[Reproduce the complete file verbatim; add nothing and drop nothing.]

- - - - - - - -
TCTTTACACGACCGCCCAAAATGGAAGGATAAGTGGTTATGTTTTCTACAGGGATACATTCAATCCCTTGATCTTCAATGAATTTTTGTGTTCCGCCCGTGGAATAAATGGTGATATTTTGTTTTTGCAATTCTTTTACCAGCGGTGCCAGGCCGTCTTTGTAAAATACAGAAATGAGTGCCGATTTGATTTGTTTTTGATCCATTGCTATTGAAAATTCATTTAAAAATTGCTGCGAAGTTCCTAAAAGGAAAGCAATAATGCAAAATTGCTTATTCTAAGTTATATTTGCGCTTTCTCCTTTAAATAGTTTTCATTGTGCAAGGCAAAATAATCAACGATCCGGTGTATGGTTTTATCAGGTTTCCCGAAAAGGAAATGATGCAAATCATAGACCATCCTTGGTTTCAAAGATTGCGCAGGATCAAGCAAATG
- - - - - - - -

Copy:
TCTTTACACGACCGCCCAAAATGGAAGGATAAGTGGTTATGTTTTCTACAGGGATACATTCAATCCCTTGATCTTCAATGAATTTTTGTGTTCCGCCCGTGGAATAAATGGTGATATTTTGTTTTTGCAATTCTTTTACCAGCGGTGCCAGGCCGTCTTTGTAAAATACAGAAATGAGTGCCGATTTGATTTGTTTTTGATCCATTGCTATTGAAAATTCATTTAAAAATTGCTGCGAAGTTCCTAAAAGGAAAGCAATAATGCAAAATTGCTTATTCTAAGTTATATTTGCGCTTTCTCCTTTAAATAGTTTTCATTGTGCAAGGCAAAATAATCAACGATCCGGTGTATGGTTTTATCAGGTTTCCCGAAAAGGAAATGATGCAAATCATAGACCATCCTTGGTTTCAAAGATTGCGCAGGATCAAGCAAATG